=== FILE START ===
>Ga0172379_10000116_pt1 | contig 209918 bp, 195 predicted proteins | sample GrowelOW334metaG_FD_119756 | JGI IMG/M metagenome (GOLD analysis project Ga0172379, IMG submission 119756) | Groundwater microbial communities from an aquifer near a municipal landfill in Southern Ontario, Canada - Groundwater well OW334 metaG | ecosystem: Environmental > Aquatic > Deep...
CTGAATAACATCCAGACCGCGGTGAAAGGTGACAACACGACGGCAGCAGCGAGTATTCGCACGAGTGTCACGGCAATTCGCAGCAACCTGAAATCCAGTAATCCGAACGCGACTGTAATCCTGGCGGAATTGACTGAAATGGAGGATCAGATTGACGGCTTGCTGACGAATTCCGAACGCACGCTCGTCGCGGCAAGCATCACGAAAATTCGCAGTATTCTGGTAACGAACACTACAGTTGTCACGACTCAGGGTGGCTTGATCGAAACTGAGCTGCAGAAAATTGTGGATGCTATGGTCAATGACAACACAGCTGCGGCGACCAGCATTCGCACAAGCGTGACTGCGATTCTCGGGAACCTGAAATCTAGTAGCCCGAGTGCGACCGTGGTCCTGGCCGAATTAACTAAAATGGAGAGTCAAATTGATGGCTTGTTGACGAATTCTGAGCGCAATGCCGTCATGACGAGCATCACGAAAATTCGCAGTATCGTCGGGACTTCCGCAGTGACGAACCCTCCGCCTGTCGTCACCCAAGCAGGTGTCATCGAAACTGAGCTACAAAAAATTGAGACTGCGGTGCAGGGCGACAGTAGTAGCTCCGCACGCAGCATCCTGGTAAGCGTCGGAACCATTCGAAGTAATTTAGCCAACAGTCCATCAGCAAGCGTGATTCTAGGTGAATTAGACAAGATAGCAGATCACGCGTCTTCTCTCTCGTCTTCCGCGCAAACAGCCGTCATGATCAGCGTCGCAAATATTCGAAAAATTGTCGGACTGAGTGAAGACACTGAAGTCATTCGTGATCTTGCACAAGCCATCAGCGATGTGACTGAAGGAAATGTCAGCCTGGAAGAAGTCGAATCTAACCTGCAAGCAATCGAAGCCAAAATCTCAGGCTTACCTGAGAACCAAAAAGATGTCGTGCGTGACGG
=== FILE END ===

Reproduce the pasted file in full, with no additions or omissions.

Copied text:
>Ga0172379_10000116_pt1 | contig 209918 bp, 195 predicted proteins | sample GrowelOW334metaG_FD_119756 | JGI IMG/M metagenome (GOLD analysis project Ga0172379, IMG submission 119756) | Groundwater microbial communities from an aquifer near a municipal landfill in Southern Ontario, Canada - Groundwater well OW334 metaG | ecosystem: Environmental > Aquatic > Deep...
CTGAATAACATCCAGACCGCGGTGAAAGGTGACAACACGACGGCAGCAGCGAGTATTCGCACGAGTGTCACGGCAATTCGCAGCAACCTGAAATCCAGTAATCCGAACGCGACTGTAATCCTGGCGGAATTGACTGAAATGGAGGATCAGATTGACGGCTTGCTGACGAATTCCGAACGCACGCTCGTCGCGGCAAGCATCACGAAAATTCGCAGTATTCTGGTAACGAACACTACAGTTGTCACGACTCAGGGTGGCTTGATCGAAACTGAGCTGCAGAAAATTGTGGATGCTATGGTCAATGACAACACAGCTGCGGCGACCAGCATTCGCACAAGCGTGACTGCGATTCTCGGGAACCTGAAATCTAGTAGCCCGAGTGCGACCGTGGTCCTGGCCGAATTAACTAAAATGGAGAGTCAAATTGATGGCTTGTTGACGAATTCTGAGCGCAATGCCGTCATGACGAGCATCACGAAAATTCGCAGTATCGTCGGGACTTCCGCAGTGACGAACCCTCCGCCTGTCGTCACCCAAGCAGGTGTCATCGAAACTGAGCTACAAAAAATTGAGACTGCGGTGCAGGGCGACAGTAGTAGCTCCGCACGCAGCATCCTGGTAAGCGTCGGAACCATTCGAAGTAATTTAGCCAACAGTCCATCAGCAAGCGTGATTCTAGGTGAATTAGACAAGATAGCAGATCACGCGTCTTCTCTCTCGTCTTCCGCGCAAACAGCCGTCATGATCAGCGTCGCAAATATTCGAAAAATTGTCGGACTGAGTGAAGACACTGAAGTCATTCGTGATCTTGCACAAGCCATCAGCGATGTGACTGAAGGAAATGTCAGCCTGGAAGAAGTCGAATCTAACCTGCAAGCAATCGAAGCCAAAATCTCAGGCTTACCTGAGAACCAAAAAGATGTCGTGCGTGACGG